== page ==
Mondelēz International has appealed against the New Zealand trademark authority’s decision to OK rival Whittaker’s registration of its Berry Forest chocolate bar, despite protestations that it is too similar to Mondelēz's own Black Forest brand.
Mondelēz told ConfectioneryNews today that it has lodged an appeal with the New Zealand Wellington High Court on the grounds that the Intellectual Property Office's (IPO) decision last week did not give adequate consideration to the reputation and consumer awareness of the Cadbury Black Forest brand and was wrong in its conclusion that Black Forest and Berry Forest are not similar.
The company said: “In our view they are very similar and likely to confuse consumers.”
“Mondelēz New Zealand has worked hard to establish the Black Forest brand over the past 20 years and in fact, in the past 5 years alone, Black Forest has generated sales in excess of NZ$18M,” Julia Fraser, senior corporate affairs manager for Mondelēz New Zealand, told ConfectioneryNews.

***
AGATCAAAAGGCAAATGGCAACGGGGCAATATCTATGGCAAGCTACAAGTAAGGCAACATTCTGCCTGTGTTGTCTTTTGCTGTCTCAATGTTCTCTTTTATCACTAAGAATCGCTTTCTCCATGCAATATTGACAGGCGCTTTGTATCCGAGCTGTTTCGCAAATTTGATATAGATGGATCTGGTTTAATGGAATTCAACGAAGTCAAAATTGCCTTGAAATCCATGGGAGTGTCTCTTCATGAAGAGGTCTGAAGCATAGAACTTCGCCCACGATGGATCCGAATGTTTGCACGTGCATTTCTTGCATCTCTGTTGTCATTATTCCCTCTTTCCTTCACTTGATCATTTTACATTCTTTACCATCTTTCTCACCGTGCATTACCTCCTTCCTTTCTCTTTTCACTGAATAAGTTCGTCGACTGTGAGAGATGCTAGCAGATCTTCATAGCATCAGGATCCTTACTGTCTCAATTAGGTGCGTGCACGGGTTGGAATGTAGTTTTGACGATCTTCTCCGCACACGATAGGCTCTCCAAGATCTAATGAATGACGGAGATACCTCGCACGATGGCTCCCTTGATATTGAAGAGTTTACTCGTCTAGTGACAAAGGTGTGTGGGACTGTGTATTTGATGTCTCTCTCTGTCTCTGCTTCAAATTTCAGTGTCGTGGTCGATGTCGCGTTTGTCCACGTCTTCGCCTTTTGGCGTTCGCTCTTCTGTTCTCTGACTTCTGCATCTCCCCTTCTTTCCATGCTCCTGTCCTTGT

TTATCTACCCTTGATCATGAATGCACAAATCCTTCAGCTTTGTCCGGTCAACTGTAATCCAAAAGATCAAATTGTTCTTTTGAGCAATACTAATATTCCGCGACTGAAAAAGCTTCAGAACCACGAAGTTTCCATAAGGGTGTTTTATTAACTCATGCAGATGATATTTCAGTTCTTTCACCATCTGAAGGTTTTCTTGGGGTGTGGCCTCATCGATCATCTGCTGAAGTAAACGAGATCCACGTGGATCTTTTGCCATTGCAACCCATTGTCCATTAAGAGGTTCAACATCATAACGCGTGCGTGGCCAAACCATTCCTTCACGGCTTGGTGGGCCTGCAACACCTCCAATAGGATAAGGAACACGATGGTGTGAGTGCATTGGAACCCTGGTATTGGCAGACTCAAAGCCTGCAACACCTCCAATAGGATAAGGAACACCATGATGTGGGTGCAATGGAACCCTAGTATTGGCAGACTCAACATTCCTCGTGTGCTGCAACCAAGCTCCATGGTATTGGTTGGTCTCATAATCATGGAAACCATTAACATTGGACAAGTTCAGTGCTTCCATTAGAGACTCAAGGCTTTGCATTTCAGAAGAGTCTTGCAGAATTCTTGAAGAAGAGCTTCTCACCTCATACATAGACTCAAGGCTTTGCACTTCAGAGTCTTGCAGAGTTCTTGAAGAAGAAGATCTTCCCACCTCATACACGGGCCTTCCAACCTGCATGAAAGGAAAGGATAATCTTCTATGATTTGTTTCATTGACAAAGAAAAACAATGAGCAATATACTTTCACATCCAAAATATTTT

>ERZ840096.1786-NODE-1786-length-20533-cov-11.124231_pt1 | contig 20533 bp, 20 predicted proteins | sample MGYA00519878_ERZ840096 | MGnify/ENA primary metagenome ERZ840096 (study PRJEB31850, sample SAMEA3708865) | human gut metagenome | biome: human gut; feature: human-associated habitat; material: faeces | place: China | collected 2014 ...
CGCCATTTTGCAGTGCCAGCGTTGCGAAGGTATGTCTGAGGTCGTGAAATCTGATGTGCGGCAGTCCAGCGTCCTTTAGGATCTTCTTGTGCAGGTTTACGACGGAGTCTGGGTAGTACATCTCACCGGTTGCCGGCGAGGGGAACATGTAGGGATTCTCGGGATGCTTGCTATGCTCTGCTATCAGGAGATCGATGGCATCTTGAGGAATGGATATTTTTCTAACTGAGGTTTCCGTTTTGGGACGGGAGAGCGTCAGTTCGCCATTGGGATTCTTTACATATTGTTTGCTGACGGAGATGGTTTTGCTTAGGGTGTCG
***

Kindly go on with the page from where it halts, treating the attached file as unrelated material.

She said that Whittaker’s registration of its own berry chocolate bar was an attempt to “leverage” off Mondelēz’s established brand.
Whittaker’s marketing manager, Phillip Poole, told ConfectioneryNews: “We would just like to say that we are surprised that Mondelēz have lodged an appeal. The Assistant Commissioner of Trademarks was definitive in the extreme in her ruling in favour of Whittaker’s.”
Asked if Whittaker's would consider changing the Berry Forest brand to avoid further trouble, Poole said: "We totally agree with The Assistant Commissioner of Trademarks ruling and do not see any merit in Mondelēz’s argument. We are still committed to the Berry Forest brand name."
Last week the New Zealand IPO rejected Mondelēz’s complaints , ruling that the two products were sufficiently different.
Discussing Mondelez’s Black Forest brand, the assistant commissioner of trademarks at the IPO, Jennie Walden, told Fairfax NZ News: "In the context of confectionery. . . the dominant concept that is called to mind will be the concept of black forest gateau."
Adding: "I find that, as a whole, the opposed mark is visually, aurally, and, most importantly, conceptually dissimilar to the opponent's registered mark."